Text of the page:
Family Lexicon

My running log of words and expressions that our family has contributed to the English Language

Art contributed by author-illustrator, Jane Whelen Banks.  Click here to learn more about Banks, and her Loveable Liam series.

Appleccino (n.)  When we got a juicer, my son re-branded fresh-squeezed apple juice with a frothy top.  Starbucks, take note — we got there first!  

Attickle Attackle (n.) Sleeping in on Saturday morning is for wimps.

Brattitude (n.) With the teen years ’round the corner, I suspect this word is our future!.

Catchronise (n.) Catching someone in the act of being patronising, e.g., my son catchronised my daughter using a patronising tone.

Change of Screen (n.)  What happens when I yank my iPad away from kids, and they go load up a DVD.

ddhug-copy-2 Double-Decker Hug (n.)  When toddler and big bro both hug Dad at once.  (Variant: Triple decker hug, when Mum joins in).

Extramation Mark (n.) My high-octane son’s punctuater of choice.

Fri-did. (v., colloquial)  Shorthand for ‘did it on Friday’. e.g., ‘Don’t worry about taking the rubbish out this weekend. I Fri-did it.’  Likewise, Mondid, Tuesday, etc. Present tense:  Fri-do, e.g., ‘If you Fri-do your homework, you’ll have more time to play on the weekend.’

Grizzerable.(adj.) A teething week word. See also, Poolympics.

He-liocentrism (n.) The son-centered universe we inhabit during school holidays. (variation: she-liocentrism.  My toddler daughter’s conviction that everyone in our family loves playing the match-a-cupcake boardgame as much as she does.)

Huggle. (n. & v.) When neither a hug nor a cuddle is enough.

HummusApian. (n.) A primate with a fondness for Middle Eastern dips.  Contributed by my son, age 9.



I-dea. (abstract n.)  My idea. Yours is a You-dea. e.g. “My I-dea is to go to the cinema and your You-dea is to go for a swim.  Let’s do both!”

Incr-edible. (adj.) Mummy’s chocolate cupcakes with decorate-it-yourself frosting, hundreds and thousands and gold stars. Unless she forgets the sugar, in which case, delete the “cr”.

Kid-tastrophe. (n. adj: kid-tastrophic) The reason dinner was two hours late. Again (okay, always).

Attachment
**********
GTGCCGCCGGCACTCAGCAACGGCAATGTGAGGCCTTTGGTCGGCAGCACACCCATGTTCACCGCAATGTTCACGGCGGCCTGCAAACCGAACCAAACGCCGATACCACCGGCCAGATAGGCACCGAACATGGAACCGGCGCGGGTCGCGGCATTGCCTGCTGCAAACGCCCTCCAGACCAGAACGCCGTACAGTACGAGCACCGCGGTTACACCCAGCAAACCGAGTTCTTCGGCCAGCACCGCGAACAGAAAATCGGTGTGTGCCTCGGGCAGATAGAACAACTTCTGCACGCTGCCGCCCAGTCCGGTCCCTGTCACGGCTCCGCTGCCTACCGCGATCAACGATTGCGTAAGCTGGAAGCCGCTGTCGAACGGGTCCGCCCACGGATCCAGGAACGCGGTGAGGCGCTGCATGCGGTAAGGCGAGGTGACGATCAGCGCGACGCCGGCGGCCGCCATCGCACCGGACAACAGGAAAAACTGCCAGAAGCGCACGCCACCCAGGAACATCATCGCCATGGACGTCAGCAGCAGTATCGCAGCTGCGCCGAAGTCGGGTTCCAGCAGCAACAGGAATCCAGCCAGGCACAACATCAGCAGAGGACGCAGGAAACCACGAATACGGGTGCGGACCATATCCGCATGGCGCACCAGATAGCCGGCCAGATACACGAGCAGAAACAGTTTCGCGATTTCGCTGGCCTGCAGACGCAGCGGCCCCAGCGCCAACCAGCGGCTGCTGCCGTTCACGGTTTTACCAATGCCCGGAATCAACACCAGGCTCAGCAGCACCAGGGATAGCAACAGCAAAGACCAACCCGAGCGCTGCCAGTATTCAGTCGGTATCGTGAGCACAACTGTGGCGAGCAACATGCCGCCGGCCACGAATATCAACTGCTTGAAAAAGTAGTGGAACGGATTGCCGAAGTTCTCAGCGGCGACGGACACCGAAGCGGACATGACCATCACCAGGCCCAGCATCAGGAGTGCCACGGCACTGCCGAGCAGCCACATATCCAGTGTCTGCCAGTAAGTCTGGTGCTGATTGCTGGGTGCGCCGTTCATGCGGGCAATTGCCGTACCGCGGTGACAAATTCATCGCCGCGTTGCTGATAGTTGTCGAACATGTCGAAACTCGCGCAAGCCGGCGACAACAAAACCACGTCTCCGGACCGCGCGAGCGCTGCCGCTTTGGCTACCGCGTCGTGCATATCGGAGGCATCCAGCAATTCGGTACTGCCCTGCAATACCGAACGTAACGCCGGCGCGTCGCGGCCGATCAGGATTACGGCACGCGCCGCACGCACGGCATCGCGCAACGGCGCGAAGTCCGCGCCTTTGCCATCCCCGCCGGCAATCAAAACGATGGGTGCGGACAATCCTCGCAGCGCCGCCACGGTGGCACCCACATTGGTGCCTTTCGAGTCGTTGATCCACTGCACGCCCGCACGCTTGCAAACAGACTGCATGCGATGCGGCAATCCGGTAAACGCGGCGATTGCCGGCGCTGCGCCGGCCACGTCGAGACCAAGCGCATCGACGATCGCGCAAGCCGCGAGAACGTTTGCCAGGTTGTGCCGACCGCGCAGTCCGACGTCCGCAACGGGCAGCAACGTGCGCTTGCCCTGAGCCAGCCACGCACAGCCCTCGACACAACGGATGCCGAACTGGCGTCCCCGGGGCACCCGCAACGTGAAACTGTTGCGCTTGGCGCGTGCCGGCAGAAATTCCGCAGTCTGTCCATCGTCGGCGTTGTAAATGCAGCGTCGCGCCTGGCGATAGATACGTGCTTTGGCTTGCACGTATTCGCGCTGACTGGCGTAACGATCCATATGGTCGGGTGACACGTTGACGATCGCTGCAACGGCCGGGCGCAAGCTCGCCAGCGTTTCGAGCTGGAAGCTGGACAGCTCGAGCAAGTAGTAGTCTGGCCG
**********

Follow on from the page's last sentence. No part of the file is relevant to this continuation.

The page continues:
Kiss-chievous.  (adj.)  Kissably mischievous or Mischievously Kissable.  The reason our toddler gets away with murder.

Lead-her-ship. (n.): The art of getting three kids off to school on time with ballet kit, show-and-tell prop, and science project respectively, and remembering to sign up for Bonfire and Christmas Bazaar duty on your way out.

Leo Lie-In. (n.)  When Daddy (the king of the beasts) sleeps in past 8 on Sunday.  Contrib from DD (age 3).

Malingering. (v.. fem.) When a mother-in-law outstays her welcome. (Masculine form: pa-lingering).

Maritalepathy. (n.) When a wife can guess her husband’s Microsoft Account password, thereby pre-empting the need.  to bother him at work.

Massacre-pedicure. (n.)  When I clip the kids’ toe- and fingernails after Sunday baths, I quip that I’m giving them manicure-pedicures.  “More like a massacre-pedicure,” my son quips back. He’s not a big fan.

Momelette. (n) An egg dish on the fly. Make mine with mushrooms and a side of toast.

Mom-nesia. (n.) I used to know what this word means, but I forgot.

Momnipotence. (n.) Superhuman ability to repair broken biscuits.

Momniscience. (n.) And to insta-locate errant Thomas the Tank Engine puzzle pieces and Lego camper van accessories.t.

. (n.) Psychological disorder where your toddler devours the ice cream and chocolate sauce from the poire belle Helene while you nibble at the pear, and instead of complaining, you snap a photo of her adorable choco-grin.

Parmes-on/Parmes-off. (n.) Two pasta options, depending on whether or not you have a taste for Italian cheese. My son likes pasta with parmes-on, and my daughter prefers hers with parmes-off.

Poolympics. (n.) During teething week, my daughter wins a gold.

Scranwich. (n.) Scrunched up sandwich – My toddler’s special du jour.  Other variants:  Jamwich. (n.) PB&J, but skip the PB and double the J; Granwich. (n.)  A sandwich produced by Nanna; and GranJamwich. (n.) A hybrid of the prior two. Jamie Oliver has nothing on this.

Somethink. (n.) A tickle-icious new idea. e.g., ‘I just had a somethink!!’ (Inspired by my son’s mis-spelling of ‘something’.)

Somnorexia. (n.) Routinely performing the family/job juggling act on less sleep than you had during your law school finals.

Smokarettes. (n.)  Noxious, addictive carcinogens.  I don’t think my daughter knows exactly what they are, but she’s pretty sure they’re bad.

Tickle-icious. (adj.) My giggly toddler on a sunny Saturday morning.

Timetable Tetris. (n.)  A game my husband and  I play when our precarious week-day childcare arrangements fall through. (Guest contribution from dad).momorexia

Van-Isla milk. (n.)  A cup of milk with a teaspoon of vanilla paste stirred in, accessorised with a pink straw. My daughter, Isla’s fav.

Watch-and-do. (n.) A skill you have to watch modelled before you jump in and give it a go – i..e, an exercise in impulse control.  E.g, “Cracking an egg is a watch-and-do.” (Otherwise you watch the egg slither to the floor and do a major cleanup.)

Writer-in-resistence. (n.) My son trying to dodge putting pen to paper.  When he’s particularly terse, writer-in-reticence also applies.

Did you enjoy these illutrations?  Click here to learn more about author-illustrator, Jane Whelen Banks, and her Loveable Liam series.


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